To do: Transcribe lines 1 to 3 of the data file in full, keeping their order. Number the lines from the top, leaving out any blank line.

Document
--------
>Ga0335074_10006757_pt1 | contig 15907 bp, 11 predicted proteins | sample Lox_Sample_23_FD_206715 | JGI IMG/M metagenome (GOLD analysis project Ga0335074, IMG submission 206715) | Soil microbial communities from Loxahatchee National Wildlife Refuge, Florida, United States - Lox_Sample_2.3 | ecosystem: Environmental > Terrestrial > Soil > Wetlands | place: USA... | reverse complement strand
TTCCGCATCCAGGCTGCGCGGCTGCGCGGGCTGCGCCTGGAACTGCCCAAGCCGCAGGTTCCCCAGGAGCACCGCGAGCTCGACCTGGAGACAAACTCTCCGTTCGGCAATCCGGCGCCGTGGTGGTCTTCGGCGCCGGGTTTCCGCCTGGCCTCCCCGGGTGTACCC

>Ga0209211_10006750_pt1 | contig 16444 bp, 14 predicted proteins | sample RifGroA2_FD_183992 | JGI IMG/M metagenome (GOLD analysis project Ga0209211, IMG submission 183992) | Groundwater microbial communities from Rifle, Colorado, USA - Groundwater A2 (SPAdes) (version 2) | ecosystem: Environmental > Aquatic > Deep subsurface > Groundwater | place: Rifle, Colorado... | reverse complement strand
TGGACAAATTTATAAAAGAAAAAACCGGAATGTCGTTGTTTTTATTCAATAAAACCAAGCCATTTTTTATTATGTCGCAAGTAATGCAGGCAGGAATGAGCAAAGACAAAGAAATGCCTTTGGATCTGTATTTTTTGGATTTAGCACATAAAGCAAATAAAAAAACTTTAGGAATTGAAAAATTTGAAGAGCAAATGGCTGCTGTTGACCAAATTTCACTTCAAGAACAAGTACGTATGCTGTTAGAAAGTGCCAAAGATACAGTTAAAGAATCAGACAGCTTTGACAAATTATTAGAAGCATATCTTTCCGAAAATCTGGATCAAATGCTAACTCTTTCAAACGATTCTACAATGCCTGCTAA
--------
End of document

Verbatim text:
>Ga0335074_10006757_pt1 | contig 15907 bp, 11 predicted proteins | sample Lox_Sample_23_FD_206715 | JGI IMG/M metagenome (GOLD analysis project Ga0335074, IMG submission 206715) | Soil microbial communities from Loxahatchee National Wildlife Refuge, Florida, United States - Lox_Sample_2.3 | ecosystem: Environmental > Terrestrial > Soil > Wetlands | place: USA... | reverse complement strand
TTCCGCATCCAGGCTGCGCGGCTGCGCGGGCTGCGCCTGGAACTGCCCAAGCCGCAGGTTCCCCAGGAGCACCGCGAGCTCGACCTGGAGACAAACTCTCCGTTCGGCAATCCGGCGCCGTGGTGGTCTTCGGCGCCGGGTTTCCGCCTGGCCTCCCCGGGTGTACCC

>Ga0209211_10006750_pt1 | contig 16444 bp, 14 predicted proteins | sample RifGroA2_FD_183992 | JGI IMG/M metagenome (GOLD analysis project Ga0209211, IMG submission 183992) | Groundwater microbial communities from Rifle, Colorado, USA - Groundwater A2 (SPAdes) (version 2) | ecosystem: Environmental > Aquatic > Deep subsurface > Groundwater | place: Rifle, Colorado... | reverse complement strand